Can Montee Ball Be the Next Terrell Davis?

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Can Montee Ball Be the Next Terrell Davis?
Gregory Shamus/Getty Images

The Denver Broncos surprised many draftniks by selecting Wisconsin running back Montee Ball ahead of Alabama's Eddie Lacy in the second round of the 2013 NFL draft.

Apparently, one of the reasons that Broncos vice president John Elway made that call is that Ball reminds Elway of a former teammate and a key contributor to Denver's back-to-back Super Bowl championships. 

According to Mike Klis of The Denver Post, during a fan forum conference call, Elway said "His running style was a lot like Terrell Davis. We hope that Montee has a career and even a longer career than Terrell had."

That's a heady comparison. Despite a career that was cut short by injuries, Davis is the franchise's all-time leading rusher with 7,607 yards. During a four-year stretch to begin his career, Davis was as good as any running back in the NFL.

Year

Att.

Yards

Avg.

TD

Rec.

Yards

TD

1995

235

1,117

4.7

7

49

367

1

1996

345

1,538

4.5

13

36

310

2

1997

369

1,750

4.7

15

42

287

0

1998

392

2,008

5.1

21

25

217

2

Over that span, Davis led the NFL in rushing once and led the AFC in rushing three times. He was named to three Pro Bowls. After his 2,000 yard season in 1998, Davis was named the NFL's MVP.

Then, disaster struck. Davis tore his ACL and MCL four games into the 1999 season, and he was never the same after that. In his last three NFL seasons, Davis missed nearly twice as many games as he played in, and by 2002 his NFL career was over.

The Broncos will no doubt be hoping for a lot of early Terrell Davis and very little late Terrell Davis from Montee Ball, and Elway's comparison actually does hold a little bit of water.

For starters, as Ball's career unfolded at Wisconsin he adopted a running style that was quite similar to Davis.

When Ball arrived in Madison, he was the very definition of a "bowling ball" taliback, a 225-pound bruiser.

However, prior to the 2011 season Ball shed nearly 25 pounds, and as Adam Rittenberg of ESPN reported at the time the reason was simple. Ball wanted to get faster and stronger.

I felt like I left a lot of yards on the field. I had a bunch of shoestring tackles because I was top-heavy. I would just tumble right over. I feel so much better. It's a complete difference. I just didn't feel comfortable being that big, a big back. I love to make faster cuts and all that stuff, and be a lot faster.

It showed on the field. A smaller, quicker Ball excelled in Wisconsin's zone-blocking scheme, gaining over 1,900 yards and scoring a staggering 33 touchdowns as a junior.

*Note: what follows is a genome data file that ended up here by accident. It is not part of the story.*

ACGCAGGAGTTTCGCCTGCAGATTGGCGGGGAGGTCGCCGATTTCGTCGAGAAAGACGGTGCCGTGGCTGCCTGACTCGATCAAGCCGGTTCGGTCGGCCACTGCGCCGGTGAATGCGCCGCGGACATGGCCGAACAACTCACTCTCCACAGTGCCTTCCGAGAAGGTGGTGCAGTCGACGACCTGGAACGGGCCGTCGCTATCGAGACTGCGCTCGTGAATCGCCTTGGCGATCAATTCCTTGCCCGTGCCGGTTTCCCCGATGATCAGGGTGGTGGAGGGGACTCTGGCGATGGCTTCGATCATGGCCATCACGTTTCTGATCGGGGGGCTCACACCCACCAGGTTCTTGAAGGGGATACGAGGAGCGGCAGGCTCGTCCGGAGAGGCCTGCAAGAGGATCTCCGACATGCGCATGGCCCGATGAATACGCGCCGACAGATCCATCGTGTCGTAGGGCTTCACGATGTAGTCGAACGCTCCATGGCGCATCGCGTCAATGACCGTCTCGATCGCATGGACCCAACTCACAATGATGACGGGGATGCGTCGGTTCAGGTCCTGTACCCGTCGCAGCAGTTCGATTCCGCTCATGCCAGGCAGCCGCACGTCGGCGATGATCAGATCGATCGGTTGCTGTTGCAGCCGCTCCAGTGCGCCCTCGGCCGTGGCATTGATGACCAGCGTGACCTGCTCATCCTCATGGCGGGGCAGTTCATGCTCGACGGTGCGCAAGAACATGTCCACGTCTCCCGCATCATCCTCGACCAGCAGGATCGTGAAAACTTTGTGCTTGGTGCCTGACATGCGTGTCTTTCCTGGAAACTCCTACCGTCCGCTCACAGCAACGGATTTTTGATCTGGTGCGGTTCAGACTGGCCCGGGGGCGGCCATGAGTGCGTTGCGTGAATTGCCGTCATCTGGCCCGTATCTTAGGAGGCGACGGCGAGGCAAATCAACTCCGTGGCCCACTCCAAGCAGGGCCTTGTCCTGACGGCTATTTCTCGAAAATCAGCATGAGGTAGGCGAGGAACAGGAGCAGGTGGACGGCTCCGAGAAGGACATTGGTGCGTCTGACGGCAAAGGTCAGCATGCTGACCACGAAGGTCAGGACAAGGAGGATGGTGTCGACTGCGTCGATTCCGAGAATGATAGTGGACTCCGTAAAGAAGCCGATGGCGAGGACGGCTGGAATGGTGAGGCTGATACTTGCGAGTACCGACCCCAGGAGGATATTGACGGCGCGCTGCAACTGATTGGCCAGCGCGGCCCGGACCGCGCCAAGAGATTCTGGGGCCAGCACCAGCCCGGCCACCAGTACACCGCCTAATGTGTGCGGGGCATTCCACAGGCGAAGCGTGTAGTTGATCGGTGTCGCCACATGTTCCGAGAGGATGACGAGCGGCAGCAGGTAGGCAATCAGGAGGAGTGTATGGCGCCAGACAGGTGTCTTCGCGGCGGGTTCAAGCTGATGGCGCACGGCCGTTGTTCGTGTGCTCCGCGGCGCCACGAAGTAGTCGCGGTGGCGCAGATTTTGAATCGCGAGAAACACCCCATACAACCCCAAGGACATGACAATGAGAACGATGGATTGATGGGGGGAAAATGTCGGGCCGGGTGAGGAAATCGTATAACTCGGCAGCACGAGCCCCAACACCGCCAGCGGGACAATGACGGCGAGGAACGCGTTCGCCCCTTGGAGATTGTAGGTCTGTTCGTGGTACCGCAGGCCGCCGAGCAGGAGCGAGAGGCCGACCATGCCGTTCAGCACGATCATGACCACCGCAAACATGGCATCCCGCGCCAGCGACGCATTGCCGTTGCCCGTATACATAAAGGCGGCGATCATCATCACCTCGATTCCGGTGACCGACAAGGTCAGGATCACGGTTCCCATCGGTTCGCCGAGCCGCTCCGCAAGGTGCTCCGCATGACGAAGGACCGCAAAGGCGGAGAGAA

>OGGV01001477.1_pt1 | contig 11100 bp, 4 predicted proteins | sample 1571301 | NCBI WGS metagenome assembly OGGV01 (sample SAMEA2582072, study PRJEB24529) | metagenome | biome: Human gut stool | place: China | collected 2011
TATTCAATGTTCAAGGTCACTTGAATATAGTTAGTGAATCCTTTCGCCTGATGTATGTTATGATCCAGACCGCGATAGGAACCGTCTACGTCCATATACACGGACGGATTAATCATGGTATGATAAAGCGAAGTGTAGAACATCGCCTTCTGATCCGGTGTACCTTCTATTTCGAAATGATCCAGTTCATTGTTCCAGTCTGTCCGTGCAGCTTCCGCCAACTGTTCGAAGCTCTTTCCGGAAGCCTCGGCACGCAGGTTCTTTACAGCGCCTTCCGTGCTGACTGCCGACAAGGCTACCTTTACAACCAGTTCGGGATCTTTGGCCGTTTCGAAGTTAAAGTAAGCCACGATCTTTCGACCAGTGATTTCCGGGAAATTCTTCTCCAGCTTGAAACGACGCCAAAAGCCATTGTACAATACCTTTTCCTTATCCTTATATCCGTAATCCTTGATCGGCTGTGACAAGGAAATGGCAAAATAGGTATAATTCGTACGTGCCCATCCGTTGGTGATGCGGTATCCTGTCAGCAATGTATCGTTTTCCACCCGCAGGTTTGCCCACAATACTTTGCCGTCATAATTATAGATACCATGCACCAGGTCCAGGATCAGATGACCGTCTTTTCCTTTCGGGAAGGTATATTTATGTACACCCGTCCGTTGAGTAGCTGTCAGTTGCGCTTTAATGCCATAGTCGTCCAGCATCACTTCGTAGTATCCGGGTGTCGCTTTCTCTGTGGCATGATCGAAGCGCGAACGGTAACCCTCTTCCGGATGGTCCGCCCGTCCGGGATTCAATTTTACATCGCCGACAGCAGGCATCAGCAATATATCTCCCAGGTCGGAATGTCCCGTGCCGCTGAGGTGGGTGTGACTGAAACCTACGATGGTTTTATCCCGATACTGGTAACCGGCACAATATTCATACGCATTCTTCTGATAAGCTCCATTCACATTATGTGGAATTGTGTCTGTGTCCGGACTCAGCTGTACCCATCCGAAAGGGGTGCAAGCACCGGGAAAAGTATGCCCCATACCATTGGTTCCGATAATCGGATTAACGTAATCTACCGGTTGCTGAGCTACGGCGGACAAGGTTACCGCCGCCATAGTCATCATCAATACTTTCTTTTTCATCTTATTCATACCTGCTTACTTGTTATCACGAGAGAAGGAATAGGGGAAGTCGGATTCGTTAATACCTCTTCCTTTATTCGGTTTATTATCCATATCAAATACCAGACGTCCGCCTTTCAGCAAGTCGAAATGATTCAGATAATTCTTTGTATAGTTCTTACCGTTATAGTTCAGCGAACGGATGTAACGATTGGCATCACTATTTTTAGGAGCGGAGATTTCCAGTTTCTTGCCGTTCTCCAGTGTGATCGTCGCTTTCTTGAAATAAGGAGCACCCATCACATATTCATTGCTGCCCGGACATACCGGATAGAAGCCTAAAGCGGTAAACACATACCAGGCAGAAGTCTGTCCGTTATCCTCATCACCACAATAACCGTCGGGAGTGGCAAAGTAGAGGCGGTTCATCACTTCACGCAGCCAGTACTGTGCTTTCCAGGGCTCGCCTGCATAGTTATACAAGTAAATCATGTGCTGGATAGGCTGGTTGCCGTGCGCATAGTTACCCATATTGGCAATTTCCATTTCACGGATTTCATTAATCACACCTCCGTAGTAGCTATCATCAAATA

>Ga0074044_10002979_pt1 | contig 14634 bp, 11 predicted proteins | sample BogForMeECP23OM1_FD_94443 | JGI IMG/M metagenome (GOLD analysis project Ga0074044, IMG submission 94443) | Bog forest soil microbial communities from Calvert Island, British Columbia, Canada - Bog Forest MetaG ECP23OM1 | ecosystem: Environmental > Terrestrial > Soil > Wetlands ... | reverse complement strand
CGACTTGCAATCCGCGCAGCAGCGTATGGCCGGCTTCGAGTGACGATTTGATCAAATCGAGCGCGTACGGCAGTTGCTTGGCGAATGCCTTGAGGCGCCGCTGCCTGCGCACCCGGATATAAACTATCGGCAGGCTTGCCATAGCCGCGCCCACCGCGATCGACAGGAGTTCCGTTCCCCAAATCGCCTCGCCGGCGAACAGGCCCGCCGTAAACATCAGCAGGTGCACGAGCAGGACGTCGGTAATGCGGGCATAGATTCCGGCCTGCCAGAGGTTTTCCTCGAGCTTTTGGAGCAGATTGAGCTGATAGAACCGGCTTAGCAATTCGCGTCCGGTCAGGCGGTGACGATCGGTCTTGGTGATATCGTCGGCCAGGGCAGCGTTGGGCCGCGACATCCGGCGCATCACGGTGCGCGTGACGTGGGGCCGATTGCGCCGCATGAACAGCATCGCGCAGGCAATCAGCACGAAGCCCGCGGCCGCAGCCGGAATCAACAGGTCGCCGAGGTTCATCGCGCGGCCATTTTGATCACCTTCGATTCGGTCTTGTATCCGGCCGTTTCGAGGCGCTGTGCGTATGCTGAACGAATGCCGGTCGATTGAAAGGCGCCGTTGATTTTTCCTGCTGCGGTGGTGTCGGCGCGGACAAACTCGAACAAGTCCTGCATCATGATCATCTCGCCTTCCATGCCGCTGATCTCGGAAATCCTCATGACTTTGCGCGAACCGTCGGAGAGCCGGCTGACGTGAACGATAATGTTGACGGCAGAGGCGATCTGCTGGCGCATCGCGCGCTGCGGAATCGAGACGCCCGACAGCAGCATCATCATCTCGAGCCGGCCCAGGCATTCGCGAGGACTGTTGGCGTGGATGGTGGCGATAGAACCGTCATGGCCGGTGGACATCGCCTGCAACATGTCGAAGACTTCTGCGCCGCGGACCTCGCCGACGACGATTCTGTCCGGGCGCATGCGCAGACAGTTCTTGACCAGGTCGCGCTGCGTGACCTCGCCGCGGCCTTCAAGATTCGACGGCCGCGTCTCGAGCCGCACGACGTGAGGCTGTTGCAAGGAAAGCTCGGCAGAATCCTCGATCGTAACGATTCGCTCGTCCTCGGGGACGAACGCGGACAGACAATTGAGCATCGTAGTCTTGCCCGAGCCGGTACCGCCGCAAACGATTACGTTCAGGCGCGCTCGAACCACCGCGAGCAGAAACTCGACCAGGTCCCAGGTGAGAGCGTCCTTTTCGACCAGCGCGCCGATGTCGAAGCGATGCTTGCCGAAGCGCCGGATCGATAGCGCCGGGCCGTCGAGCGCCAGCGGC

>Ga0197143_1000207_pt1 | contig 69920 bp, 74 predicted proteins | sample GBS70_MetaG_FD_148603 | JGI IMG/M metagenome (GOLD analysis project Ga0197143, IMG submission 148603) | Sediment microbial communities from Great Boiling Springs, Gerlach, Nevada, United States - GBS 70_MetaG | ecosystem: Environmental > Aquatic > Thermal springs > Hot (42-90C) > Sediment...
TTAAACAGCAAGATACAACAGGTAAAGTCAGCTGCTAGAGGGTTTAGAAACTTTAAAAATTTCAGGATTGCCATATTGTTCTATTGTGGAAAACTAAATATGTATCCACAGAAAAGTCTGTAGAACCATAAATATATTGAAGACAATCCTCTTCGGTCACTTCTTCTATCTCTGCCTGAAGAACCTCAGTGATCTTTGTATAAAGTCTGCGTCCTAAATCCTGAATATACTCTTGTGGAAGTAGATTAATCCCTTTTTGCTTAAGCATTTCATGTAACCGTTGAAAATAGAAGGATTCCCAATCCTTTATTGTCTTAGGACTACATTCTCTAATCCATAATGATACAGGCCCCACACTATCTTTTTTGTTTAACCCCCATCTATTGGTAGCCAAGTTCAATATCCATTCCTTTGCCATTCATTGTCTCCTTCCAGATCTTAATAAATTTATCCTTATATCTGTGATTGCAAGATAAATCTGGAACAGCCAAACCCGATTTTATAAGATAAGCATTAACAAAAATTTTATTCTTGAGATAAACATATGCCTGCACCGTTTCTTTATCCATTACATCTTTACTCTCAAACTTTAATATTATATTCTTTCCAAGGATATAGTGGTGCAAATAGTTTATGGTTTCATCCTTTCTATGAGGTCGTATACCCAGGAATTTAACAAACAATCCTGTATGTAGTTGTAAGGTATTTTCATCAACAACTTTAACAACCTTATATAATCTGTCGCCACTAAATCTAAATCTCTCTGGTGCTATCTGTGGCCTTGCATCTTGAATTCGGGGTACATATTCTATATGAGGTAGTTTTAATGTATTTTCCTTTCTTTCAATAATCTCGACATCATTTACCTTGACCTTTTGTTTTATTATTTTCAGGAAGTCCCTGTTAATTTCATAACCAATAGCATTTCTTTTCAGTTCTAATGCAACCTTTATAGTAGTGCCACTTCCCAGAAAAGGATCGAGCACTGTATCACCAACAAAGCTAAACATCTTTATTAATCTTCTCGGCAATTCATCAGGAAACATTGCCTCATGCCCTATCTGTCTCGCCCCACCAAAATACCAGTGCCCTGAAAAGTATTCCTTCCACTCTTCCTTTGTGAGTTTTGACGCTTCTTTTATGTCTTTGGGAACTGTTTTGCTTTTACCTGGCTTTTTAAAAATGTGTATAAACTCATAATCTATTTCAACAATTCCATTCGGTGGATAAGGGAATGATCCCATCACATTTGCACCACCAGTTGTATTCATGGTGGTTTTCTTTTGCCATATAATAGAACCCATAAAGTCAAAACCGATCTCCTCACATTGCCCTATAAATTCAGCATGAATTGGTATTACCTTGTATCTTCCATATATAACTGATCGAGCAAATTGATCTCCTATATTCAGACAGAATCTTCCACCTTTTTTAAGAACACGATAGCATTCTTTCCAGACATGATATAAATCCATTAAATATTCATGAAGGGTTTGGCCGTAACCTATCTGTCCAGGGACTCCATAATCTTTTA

That's the same zone-blocking scheme that the Denver Broncos employed in Terrell Davis' heyday, and the blocking scheme that Denver still utilizes to this day.

Ball, much like Davis, has also shown to be able to shoulder a heavy workload, wearing away at a defense before they finally break.

As a junior Ball carried the ball 303 times for the Badgers. In a senior season where Ball topped 1,800 yards and scored 22 touchdowns, that number jumped to 356 carries.

That's something of a double-edged sword, however. Many people blame Davis' heavy workload from 1996-98 for the injuries that cut short his career, and Ball's 2012 carry numbers would equate to an eye-popping 407 carries over 16 games.

With that said though, the Denver Broncos don't need (or even want) Montee Ball to carry the ball 400 times.

Sure, there are similarities at quarterback between this Broncos team and the ones Davis played for (the aging Hall-of-Famer in the twilight of his career), but the NFL is a much different league now. In Demaryius Thomas, Eric Decker and Wes Welker the Broncos may have the best trio of wide receivers in the NFL.

At the end of the day, is Montee Ball going to be the next Terrell Davis? Probably not.

After all, we're talking about a back in Davis who appeared destined for the Hall of Fame before his body betrayed him. There are plenty of folks who feel Davis deserves enshrinement regardless.

However, Ball could develop into a very similar weapon for the Denver offense. A powerful and decisive ball-carrier ideal for Denver's zone blocking scheme. A running back who can not only move the ball and chew up clock, but who can also help set up the play-action passes that Peyton Manning loves to shred defenses with.

That may be all it takes to put Denver in the Super Bowl for the first time since Terrell Davis topped 2,000 yards and John Elway rode off into the sunset.

 

 

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